I like to know what has prevented charities from capitalizing on the increasing internet shopping power to earn money for their case.  I know there are few websites out there that earn money for charities via charity malls, but it seems the idea is not catching on as fast as one would like…Is it the issue of trust, pulse shopping is so strong that people will not remember to a site before going to Ebay for example….
Thanks, 

Posted by Imadanat  on  02/11  at  09:02 AM

Could you comment on the intersection between marketing and resource development?  How do they support each other?  How do they get in each other’s way?  Thanks.

Posted by .(JavaScript must be enabled to view this email address)  on  02/11  at  09:10 AM

Can you provide a basic (simple) framework to create a fundraising plan (or resources to do so) - for a brand new nonprofit and their completely new to fundraising staff?  Thanks!

Posted by Beth  on  02/11  at  10:07 AM

Donation is a “product” not everyone wants to buy… (at all) Do you have 3 advices on how could we change people’s thought about donation…

Posted by .(JavaScript must be enabled to view this email address)  on  02/11  at  10:18 AM

As a communicator for nonprofits, in my paid, day job and for other volunteer jobs I do, I run across situations regularly in which other, non-communications staff don’t seem to want to let the communicators do the communications. There seems to be an attitude that because we all consume communications (use the web, watch TV, read newsletters, etc.) anyone, from a CEO to an accountant, can produce communications materials. Is this is matter of trust? Would a CEO try to tell the CFO to not use standard accounting principles to produce a regular financial report? Why is it that non-communicators want to throw standard communications principles out the window? I often feel that my only role is to implement what others have decided rather than being allowed to lead (with some input as appropriate) and being seen as an expert in an area. What techniques can you recommend to get others to work *with* me rather than telling me what to do or how to do my job in the way they, as a non-expert, think is best?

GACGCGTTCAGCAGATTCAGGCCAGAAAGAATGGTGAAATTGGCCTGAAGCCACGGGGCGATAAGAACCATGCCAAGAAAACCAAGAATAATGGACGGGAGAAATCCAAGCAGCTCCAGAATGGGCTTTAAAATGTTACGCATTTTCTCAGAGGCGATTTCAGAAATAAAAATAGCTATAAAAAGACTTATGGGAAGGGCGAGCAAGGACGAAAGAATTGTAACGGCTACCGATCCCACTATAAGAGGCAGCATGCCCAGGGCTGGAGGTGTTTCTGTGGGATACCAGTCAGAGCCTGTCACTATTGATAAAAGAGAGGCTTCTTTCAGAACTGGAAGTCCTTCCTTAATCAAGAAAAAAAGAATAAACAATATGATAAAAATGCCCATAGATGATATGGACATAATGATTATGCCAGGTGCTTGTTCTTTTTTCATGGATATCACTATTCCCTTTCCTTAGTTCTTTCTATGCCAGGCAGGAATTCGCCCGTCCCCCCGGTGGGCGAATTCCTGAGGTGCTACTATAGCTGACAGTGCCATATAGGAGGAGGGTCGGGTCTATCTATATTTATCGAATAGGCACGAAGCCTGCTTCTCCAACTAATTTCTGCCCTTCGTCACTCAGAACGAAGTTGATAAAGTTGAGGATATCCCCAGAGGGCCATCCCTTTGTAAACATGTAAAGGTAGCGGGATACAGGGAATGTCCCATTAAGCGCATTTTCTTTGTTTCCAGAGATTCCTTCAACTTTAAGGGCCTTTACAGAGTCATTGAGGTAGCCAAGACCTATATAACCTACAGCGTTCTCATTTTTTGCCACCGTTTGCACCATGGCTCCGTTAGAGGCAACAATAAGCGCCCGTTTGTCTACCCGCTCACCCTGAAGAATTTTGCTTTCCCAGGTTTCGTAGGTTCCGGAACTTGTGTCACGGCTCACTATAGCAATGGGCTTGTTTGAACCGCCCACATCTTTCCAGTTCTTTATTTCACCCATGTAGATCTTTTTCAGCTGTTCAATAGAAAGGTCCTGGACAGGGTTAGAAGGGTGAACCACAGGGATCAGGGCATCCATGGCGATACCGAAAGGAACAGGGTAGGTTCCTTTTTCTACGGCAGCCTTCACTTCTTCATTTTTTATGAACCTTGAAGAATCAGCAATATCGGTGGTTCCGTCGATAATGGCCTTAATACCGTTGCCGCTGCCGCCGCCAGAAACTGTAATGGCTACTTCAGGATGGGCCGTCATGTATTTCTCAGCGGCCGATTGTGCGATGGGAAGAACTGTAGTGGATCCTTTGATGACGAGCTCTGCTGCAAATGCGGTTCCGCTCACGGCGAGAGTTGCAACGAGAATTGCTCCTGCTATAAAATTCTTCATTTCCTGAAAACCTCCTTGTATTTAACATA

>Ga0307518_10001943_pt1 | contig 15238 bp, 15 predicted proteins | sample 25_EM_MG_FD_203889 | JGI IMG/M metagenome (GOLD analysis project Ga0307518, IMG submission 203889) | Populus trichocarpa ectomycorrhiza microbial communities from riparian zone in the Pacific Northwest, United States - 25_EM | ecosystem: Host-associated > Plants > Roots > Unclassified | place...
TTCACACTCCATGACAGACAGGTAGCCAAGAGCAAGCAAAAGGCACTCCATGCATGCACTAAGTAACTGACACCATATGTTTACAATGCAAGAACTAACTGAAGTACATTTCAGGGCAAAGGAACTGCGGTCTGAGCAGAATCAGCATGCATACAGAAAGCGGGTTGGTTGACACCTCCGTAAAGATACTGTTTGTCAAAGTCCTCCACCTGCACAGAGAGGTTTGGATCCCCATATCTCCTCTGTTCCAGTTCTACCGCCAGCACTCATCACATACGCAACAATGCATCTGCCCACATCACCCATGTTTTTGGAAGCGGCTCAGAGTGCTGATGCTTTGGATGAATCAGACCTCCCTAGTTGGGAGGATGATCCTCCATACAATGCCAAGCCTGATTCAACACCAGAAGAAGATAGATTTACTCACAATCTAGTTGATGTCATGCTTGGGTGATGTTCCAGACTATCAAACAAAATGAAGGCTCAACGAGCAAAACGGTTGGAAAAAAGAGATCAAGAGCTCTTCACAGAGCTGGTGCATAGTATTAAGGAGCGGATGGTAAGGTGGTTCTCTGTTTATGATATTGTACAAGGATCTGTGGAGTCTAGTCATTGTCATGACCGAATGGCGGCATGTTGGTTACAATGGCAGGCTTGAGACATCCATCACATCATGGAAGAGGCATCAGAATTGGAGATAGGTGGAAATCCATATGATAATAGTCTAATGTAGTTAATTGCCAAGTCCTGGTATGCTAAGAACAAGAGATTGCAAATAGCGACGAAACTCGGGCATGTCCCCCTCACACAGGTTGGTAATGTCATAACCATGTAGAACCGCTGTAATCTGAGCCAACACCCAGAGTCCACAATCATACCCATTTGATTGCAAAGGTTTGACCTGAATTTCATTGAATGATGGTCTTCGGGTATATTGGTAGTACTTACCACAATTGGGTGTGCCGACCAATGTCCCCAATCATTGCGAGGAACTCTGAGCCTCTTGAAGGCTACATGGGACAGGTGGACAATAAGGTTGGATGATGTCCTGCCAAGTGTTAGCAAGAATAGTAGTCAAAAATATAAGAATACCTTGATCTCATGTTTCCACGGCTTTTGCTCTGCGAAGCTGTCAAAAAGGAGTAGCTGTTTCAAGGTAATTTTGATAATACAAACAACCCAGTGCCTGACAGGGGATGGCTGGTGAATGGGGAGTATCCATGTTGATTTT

Posted by Stephen  on  02/11  at  10:20 AM

It was noted that 5% of donors stop giving because they “thought the charity did not need them.”  I’ve always understood that fundraising from a postion of “need” is not a good idea, thus we rarely if ever say we need the donor to contribute.  Instead, we’ll say the donor will “really make a difference”, will be investing in the community, will enable our work to proceed. But the reality is we need their financial support to make progress toward our mission.  So, is it a good strategy to express need in a solicitation and how might that be done?
Thank you.

Posted by Chris Maron  on  02/11  at  10:32 AM